Our coverage though is not restricted to the Republic of Ireland but encompasses Northern Ireland, Scotland, Wales and the Irish Sea area too. In this section you'll find information on the Irish Sailing Association and Irish sailors. There's sailing reports on regattas, racing, training, cruising, dinghies and keelboat classes, windsurfers, disabled sailing, sailing cruisers, Olympic sailing and Tall Ships sections plus youth sailing, match racing and team racing coverage too.

Sailing Club News

There is a network of over 70 sailing clubs in Ireland and we invite all clubs to submit details of their activities for inclusion in our daily website updates. There are dedicated sections given over to the big Irish clubs such as  the waterfront clubs in Dun Laoghaire; Dublin Bay Sailing Club, the Royal Saint George Yacht Club,  the Royal Irish Yacht Club and the National Yacht Club. In Munster we regularly feature the work of Kinsale Yacht Club and Royal Cork Yacht Club in Crosshaven.  Abroad Irish sailors compete in Royal Ocean Racing Club (RORC) racing in the UK and this club is covered too. Click here for Afloat's full list of sailing club information. We are keen to increase our coverage on the network of clubs from around the coast so if you would like to send us news and views of a local interest please let us have it by sending an email to [email protected]

Sailing Boats and Classes

Over 20 active dinghy and one design classes race in Irish waters and fleet sizes range from just a dozen or so right up to over 100 boats in the case of some of the biggest classes such as the Laser or Optimist dinghies for national and regional championships. Afloat has dedicated pages for each class: Dragons, Etchells, Fireball, Flying Fifteen, GP14, J24's, J80's, Laser, Sigma 33, RS Sailing, Star, Squibs, TopperMirror, Mermaids, National 18, Optimist, Puppeteers, SB3's, and Wayfarers. For more resources on Irish classes go to our dedicated sailing classes page.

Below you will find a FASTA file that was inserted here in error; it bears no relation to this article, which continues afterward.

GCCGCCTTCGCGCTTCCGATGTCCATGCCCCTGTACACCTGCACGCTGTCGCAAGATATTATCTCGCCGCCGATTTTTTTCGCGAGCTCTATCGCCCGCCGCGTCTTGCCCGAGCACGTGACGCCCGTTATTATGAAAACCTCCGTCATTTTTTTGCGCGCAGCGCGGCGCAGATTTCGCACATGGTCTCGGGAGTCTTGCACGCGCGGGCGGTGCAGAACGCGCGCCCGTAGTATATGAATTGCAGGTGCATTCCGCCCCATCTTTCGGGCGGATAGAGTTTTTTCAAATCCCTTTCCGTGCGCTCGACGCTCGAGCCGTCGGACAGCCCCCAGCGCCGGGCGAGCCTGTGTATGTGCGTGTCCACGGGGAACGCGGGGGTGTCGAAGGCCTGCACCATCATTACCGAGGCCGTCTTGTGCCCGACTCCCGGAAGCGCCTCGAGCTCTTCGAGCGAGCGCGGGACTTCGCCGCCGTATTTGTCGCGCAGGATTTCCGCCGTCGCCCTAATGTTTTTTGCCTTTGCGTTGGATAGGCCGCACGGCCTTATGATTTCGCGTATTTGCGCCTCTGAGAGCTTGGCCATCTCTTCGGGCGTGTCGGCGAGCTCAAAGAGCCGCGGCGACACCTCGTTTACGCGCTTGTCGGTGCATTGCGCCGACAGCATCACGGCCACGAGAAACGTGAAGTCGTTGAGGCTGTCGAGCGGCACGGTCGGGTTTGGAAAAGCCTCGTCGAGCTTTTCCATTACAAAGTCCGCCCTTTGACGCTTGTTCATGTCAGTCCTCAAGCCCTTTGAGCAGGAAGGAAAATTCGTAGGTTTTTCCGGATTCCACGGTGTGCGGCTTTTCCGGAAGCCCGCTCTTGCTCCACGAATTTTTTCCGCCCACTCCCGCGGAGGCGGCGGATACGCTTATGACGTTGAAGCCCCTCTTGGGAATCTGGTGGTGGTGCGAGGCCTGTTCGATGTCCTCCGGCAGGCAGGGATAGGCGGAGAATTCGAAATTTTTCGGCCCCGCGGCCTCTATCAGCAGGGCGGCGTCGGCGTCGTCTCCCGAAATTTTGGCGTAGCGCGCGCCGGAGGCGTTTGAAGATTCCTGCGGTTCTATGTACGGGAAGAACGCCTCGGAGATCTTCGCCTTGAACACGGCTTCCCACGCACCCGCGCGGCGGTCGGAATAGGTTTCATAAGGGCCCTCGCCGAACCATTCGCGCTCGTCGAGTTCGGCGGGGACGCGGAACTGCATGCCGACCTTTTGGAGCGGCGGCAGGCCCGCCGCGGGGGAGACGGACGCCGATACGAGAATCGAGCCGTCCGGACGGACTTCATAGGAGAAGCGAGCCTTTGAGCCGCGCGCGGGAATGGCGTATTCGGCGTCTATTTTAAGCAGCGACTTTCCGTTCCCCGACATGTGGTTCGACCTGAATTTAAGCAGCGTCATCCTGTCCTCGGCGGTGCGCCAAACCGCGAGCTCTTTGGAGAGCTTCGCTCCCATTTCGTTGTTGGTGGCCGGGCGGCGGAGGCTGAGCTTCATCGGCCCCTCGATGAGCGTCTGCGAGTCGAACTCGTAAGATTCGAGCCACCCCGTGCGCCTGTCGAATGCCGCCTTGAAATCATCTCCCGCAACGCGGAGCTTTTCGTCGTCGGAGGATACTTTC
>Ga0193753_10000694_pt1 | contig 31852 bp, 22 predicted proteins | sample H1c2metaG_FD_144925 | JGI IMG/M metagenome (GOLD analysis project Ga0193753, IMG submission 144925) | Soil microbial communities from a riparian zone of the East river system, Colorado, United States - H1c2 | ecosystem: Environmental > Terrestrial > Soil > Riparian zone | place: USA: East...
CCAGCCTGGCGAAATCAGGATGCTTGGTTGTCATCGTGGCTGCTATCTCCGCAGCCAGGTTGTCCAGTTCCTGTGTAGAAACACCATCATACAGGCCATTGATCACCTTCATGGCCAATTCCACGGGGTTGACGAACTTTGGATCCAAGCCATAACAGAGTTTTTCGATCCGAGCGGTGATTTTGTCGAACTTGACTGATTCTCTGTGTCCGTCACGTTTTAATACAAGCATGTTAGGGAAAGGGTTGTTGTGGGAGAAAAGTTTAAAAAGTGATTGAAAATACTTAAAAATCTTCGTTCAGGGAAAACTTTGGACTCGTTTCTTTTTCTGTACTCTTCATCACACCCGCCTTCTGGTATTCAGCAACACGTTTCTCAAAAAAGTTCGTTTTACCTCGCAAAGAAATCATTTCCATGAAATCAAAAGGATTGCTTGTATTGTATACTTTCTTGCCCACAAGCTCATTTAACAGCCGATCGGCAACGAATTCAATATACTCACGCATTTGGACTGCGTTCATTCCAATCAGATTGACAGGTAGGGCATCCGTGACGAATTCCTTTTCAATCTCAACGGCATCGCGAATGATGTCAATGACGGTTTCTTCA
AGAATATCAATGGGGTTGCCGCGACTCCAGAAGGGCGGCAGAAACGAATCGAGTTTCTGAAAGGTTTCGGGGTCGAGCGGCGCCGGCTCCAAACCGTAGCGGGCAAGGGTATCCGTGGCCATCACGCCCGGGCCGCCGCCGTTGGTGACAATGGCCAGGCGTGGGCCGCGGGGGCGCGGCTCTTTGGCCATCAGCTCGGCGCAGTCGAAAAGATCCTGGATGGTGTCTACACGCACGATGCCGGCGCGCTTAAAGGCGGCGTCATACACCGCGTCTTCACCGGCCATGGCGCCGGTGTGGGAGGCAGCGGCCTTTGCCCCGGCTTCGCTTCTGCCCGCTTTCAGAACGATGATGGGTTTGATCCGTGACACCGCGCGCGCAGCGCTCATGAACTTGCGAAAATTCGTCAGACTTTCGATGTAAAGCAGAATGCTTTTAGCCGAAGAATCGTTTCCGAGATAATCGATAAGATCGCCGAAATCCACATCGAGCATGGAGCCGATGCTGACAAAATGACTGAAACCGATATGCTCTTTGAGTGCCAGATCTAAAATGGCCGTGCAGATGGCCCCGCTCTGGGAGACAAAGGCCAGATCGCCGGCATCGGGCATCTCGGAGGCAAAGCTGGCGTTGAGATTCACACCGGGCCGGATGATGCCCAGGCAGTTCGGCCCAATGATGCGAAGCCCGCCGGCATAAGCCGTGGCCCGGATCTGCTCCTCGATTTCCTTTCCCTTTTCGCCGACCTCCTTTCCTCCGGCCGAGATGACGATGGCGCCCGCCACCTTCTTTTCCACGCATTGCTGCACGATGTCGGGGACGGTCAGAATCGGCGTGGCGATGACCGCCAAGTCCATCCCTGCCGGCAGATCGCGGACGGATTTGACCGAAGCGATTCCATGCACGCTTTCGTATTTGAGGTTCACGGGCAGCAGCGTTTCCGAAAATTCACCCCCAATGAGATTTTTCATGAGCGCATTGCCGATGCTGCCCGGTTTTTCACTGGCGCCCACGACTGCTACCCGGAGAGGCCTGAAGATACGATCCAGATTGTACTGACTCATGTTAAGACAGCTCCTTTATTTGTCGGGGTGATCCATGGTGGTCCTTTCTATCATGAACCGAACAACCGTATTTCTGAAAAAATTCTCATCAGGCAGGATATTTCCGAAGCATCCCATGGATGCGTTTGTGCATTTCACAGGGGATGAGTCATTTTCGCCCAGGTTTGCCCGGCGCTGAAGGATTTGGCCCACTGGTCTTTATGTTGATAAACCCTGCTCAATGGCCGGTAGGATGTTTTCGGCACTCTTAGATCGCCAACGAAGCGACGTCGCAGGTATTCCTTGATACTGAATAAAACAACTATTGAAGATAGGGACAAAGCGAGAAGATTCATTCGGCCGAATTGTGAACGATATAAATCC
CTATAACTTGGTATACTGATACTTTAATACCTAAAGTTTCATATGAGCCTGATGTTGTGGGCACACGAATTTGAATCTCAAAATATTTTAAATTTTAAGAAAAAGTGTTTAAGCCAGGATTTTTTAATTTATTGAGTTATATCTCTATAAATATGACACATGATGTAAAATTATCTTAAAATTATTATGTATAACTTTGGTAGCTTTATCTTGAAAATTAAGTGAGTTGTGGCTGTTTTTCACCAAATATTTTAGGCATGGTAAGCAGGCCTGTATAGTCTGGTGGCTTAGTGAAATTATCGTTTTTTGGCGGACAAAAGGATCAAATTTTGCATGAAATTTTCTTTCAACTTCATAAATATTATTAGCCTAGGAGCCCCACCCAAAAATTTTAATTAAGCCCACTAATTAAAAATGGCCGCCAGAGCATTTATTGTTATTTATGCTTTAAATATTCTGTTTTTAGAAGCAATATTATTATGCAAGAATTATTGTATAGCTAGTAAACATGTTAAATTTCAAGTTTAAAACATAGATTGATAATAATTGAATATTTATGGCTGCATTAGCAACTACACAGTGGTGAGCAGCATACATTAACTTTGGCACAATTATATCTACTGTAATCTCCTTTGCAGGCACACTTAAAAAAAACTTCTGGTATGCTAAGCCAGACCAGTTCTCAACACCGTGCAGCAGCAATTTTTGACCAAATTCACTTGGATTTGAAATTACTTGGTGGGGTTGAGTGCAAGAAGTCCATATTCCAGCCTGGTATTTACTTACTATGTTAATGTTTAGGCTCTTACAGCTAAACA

The big boat scene represents up to 60% of the sail boat racing in these waters and Afloat carries updates from the Irish Cruiser Racer Association (ICRA), the body responsible for administering cruiser racing in Ireland and the popular annual ICRA National Championships. In 2010 an Irish team won the RORC Commodore's Cup putting Irish cruiser racing at an all time high. Popular cruiser fleets in Ireland are raced right around the coast but naturally the biggest fleets are in the biggest sailing centres in Cork Harbour and Dublin Bay. Cruisers race from a modest 20 feet or so right up to 50'. Racing is typically divided in to Cruisers Zero, Cruisers One, Cruisers Two, Cruisers Three and Cruisers Four. A current trend over the past few seasons has been the introduction of a White Sail division that is attracting big fleets.

Traditionally sailing in northern Europe and Ireland used to occur only in some months but now thanks to the advent of a network of marinas around the coast (and some would say milder winters) there are a number of popular winter leagues running right over the Christmas and winter periods.

Sailing Events

Punching well above its weight Irish sailing has staged some of the world's top events including the Volvo Ocean Race Galway Stopover, Tall Ships visits as well as dozens of class world and European Championships including the Laser Worlds, the Fireball Worlds in both Dun Laoghaire and Sligo.

Some of these events are no longer pure sailing regattas and have become major public maritime festivals some are the biggest of all public staged events. In the past few seasons Ireland has hosted events such as La Solitaire du Figaro and the ISAF Dublin Bay 2012 Youth Worlds.

There is a lively domestic racing scene for both inshore and offshore sailing. A national sailing calendar of summer fixtures is published annually and it includes old favorites such as Sovereign's Cup, Calves Week, Dun Laoghaire to Dingle, All Ireland Sailing Championships as well as new events with international appeal such as the Round Britain and Ireland Race and the Clipper Round the World Race, both of which have visited Ireland.

The bulk of the work on running events though is carried out by the network of sailing clubs around the coast and this is mostly a voluntary effort by people committed to the sport of sailing. For example Wicklow Sailing Club's Round Ireland yacht race run in association with the Royal Ocean Racing Club has been operating for over 30 years. Similarly the international Cork Week regatta has attracted over 500 boats in past editions and has also been running for over 30 years.  In recent years Dublin Bay has revived its own regatta called Volvo Dun Laoghaire Regatta and can claim to be the country's biggest event with over 550 boats entered in 2009.

On the international stage Afloat carries news of Irish and UK interest on Olympics 2012, Sydney to Hobart, Volvo Ocean Race, Cowes Week and the Fastnet Race.

We're always aiming to build on our sailing content. We're keen to build on areas such as online guides on learning to sail in Irish sailing schools, navigation and sailing holidays. If you have ideas for our pages we'd love to hear from you. Please email us at [email protected]